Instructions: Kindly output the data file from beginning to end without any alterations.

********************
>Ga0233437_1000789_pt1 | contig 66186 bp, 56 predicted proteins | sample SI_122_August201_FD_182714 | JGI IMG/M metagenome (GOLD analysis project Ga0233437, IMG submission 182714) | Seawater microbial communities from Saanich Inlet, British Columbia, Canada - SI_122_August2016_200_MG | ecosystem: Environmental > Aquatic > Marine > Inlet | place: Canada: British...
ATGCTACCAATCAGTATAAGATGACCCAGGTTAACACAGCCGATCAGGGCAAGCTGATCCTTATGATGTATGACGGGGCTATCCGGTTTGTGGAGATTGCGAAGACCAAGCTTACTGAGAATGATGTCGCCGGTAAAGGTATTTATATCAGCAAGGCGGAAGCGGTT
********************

>Ga0233437_1000789_pt1 | contig 66186 bp, 56 predicted proteins | sample SI_122_August201_FD_182714 | JGI IMG/M metagenome (GOLD analysis project Ga0233437, IMG submission 182714) | Seawater microbial communities from Saanich Inlet, British Columbia, Canada - SI_122_August2016_200_MG | ecosystem: Environmental > Aquatic > Marine > Inlet | place: Canada: British...
ATGCTACCAATCAGTATAAGATGACCCAGGTTAACACAGCCGATCAGGGCAAGCTGATCCTTATGATGTATGACGGGGCTATCCGGTTTGTGGAGATTGCGAAGACCAAGCTTACTGAGAATGATGTCGCCGGTAAAGGTATTTATATCAGCAAGGCGGAAGCGGTT